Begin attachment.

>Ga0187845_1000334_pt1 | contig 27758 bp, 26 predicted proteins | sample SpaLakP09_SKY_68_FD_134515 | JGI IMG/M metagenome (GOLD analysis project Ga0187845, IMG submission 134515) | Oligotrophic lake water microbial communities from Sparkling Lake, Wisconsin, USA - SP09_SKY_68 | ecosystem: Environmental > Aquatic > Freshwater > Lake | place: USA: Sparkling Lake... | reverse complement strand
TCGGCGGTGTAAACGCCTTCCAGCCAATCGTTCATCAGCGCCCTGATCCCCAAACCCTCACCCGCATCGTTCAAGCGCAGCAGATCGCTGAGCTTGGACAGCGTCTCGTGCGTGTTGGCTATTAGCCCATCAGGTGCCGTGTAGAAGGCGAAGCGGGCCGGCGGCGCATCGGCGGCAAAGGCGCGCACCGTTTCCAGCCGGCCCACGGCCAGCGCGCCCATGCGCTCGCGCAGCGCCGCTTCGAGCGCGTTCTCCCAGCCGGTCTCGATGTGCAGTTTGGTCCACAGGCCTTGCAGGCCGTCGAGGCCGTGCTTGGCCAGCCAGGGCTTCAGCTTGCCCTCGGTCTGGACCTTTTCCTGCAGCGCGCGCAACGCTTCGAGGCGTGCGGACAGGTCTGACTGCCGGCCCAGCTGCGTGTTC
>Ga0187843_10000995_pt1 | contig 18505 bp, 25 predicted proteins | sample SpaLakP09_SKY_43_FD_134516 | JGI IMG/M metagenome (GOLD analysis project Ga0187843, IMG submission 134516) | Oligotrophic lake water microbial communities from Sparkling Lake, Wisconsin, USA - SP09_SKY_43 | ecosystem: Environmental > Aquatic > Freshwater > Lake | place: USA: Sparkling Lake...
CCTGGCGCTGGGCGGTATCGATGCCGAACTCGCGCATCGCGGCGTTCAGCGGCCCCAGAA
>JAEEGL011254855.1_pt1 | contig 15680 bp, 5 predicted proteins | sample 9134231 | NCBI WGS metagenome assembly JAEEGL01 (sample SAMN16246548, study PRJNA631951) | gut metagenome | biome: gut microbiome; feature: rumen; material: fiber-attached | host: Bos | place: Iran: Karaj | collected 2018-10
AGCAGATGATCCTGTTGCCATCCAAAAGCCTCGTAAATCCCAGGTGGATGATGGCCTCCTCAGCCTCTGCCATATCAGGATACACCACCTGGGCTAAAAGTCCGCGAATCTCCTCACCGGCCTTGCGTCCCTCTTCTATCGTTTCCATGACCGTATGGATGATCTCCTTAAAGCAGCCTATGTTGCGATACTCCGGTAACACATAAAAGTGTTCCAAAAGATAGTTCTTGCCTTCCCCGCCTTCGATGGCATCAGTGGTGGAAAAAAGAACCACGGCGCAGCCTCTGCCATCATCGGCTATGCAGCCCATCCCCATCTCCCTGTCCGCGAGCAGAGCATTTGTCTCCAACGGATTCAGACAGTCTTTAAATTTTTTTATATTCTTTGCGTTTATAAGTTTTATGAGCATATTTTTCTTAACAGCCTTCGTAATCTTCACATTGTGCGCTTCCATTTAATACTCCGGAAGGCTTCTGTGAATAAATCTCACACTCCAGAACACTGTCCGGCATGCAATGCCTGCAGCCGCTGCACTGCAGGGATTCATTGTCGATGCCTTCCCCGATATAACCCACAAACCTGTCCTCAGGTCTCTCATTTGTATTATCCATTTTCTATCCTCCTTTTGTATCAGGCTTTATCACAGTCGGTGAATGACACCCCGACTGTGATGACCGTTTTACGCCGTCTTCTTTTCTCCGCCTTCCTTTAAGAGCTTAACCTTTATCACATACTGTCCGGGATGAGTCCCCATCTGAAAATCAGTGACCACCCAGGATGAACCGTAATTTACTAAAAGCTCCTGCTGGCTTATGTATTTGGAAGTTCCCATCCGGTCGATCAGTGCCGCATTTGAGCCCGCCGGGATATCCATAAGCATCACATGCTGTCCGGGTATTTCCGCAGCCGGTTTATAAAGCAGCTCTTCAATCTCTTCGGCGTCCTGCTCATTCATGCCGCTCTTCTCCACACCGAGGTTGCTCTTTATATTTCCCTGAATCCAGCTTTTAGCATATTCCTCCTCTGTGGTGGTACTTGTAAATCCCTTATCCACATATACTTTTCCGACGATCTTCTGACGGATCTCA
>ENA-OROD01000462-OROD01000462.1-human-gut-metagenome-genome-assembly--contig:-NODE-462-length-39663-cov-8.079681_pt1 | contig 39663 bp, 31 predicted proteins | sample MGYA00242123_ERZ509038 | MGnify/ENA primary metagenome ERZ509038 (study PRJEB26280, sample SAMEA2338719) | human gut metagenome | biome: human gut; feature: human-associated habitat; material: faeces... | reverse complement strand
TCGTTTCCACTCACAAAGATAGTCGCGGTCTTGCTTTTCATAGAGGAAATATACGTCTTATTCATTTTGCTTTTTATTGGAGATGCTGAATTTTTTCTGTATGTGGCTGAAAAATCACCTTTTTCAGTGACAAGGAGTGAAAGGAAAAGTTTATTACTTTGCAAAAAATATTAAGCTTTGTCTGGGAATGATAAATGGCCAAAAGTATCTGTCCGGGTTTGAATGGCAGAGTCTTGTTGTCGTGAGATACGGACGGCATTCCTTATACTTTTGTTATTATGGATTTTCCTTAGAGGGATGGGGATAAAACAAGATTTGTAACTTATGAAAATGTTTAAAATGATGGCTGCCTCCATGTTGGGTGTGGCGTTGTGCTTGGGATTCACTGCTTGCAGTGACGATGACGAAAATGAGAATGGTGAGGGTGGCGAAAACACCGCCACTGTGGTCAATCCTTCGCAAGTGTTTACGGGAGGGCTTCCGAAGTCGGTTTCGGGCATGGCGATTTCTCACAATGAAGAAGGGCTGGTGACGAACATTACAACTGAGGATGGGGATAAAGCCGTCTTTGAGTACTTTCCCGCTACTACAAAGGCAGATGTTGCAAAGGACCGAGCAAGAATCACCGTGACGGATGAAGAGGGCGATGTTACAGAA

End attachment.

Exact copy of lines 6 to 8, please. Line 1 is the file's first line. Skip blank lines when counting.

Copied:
AGCAGATGATCCTGTTGCCATCCAAAAGCCTCGTAAATCCCAGGTGGATGATGGCCTCCTCAGCCTCTGCCATATCAGGATACACCACCTGGGCTAAAAGTCCGCGAATCTCCTCACCGGCCTTGCGTCCCTCTTCTATCGTTTCCATGACCGTATGGATGATCTCCTTAAAGCAGCCTATGTTGCGATACTCCGGTAACACATAAAAGTGTTCCAAAAGATAGTTCTTGCCTTCCCCGCCTTCGATGGCATCAGTGGTGGAAAAAAGAACCACGGCGCAGCCTCTGCCATCATCGGCTATGCAGCCCATCCCCATCTCCCTGTCCGCGAGCAGAGCATTTGTCTCCAACGGATTCAGACAGTCTTTAAATTTTTTTATATTCTTTGCGTTTATAAGTTTTATGAGCATATTTTTCTTAACAGCCTTCGTAATCTTCACATTGTGCGCTTCCATTTAATACTCCGGAAGGCTTCTGTGAATAAATCTCACACTCCAGAACACTGTCCGGCATGCAATGCCTGCAGCCGCTGCACTGCAGGGATTCATTGTCGATGCCTTCCCCGATATAACCCACAAACCTGTCCTCAGGTCTCTCATTTGTATTATCCATTTTCTATCCTCCTTTTGTATCAGGCTTTATCACAGTCGGTGAATGACACCCCGACTGTGATGACCGTTTTACGCCGTCTTCTTTTCTCCGCCTTCCTTTAAGAGCTTAACCTTTATCACATACTGTCCGGGATGAGTCCCCATCTGAAAATCAGTGACCACCCAGGATGAACCGTAATTTACTAAAAGCTCCTGCTGGCTTATGTATTTGGAAGTTCCCATCCGGTCGATCAGTGCCGCATTTGAGCCCGCCGGGATATCCATAAGCATCACATGCTGTCCGGGTATTTCCGCAGCCGGTTTATAAAGCAGCTCTTCAATCTCTTCGGCGTCCTGCTCATTCATGCCGCTCTTCTCCACACCGAGGTTGCTCTTTATATTTCCCTGAATCCAGCTTTTAGCATATTCCTCCTCTGTGGTGGTACTTGTAAATCCCTTATCCACATATACTTTTCCGACGATCTTCTGACGGATCTCA
>ENA-OROD01000462-OROD01000462.1-human-gut-metagenome-genome-assembly--contig:-NODE-462-length-39663-cov-8.079681_pt1 | contig 39663 bp, 31 predicted proteins | sample MGYA00242123_ERZ509038 | MGnify/ENA primary metagenome ERZ509038 (study PRJEB26280, sample SAMEA2338719) | human gut metagenome | biome: human gut; feature: human-associated habitat; material: faeces... | reverse complement strand
TCGTTTCCACTCACAAAGATAGTCGCGGTCTTGCTTTTCATAGAGGAAATATACGTCTTATTCATTTTGCTTTTTATTGGAGATGCTGAATTTTTTCTGTATGTGGCTGAAAAATCACCTTTTTCAGTGACAAGGAGTGAAAGGAAAAGTTTATTACTTTGCAAAAAATATTAAGCTTTGTCTGGGAATGATAAATGGCCAAAAGTATCTGTCCGGGTTTGAATGGCAGAGTCTTGTTGTCGTGAGATACGGACGGCATTCCTTATACTTTTGTTATTATGGATTTTCCTTAGAGGGATGGGGATAAAACAAGATTTGTAACTTATGAAAATGTTTAAAATGATGGCTGCCTCCATGTTGGGTGTGGCGTTGTGCTTGGGATTCACTGCTTGCAGTGACGATGACGAAAATGAGAATGGTGAGGGTGGCGAAAACACCGCCACTGTGGTCAATCCTTCGCAAGTGTTTACGGGAGGGCTTCCGAAGTCGGTTTCGGGCATGGCGATTTCTCACAATGAAGAAGGGCTGGTGACGAACATTACAACTGAGGATGGGGATAAAGCCGTCTTTGAGTACTTTCCCGCTACTACAAAGGCAGATGTTGCAAAGGACCGAGCAAGAATCACCGTGACGGATGAAGAGGGCGATGTTACAGAA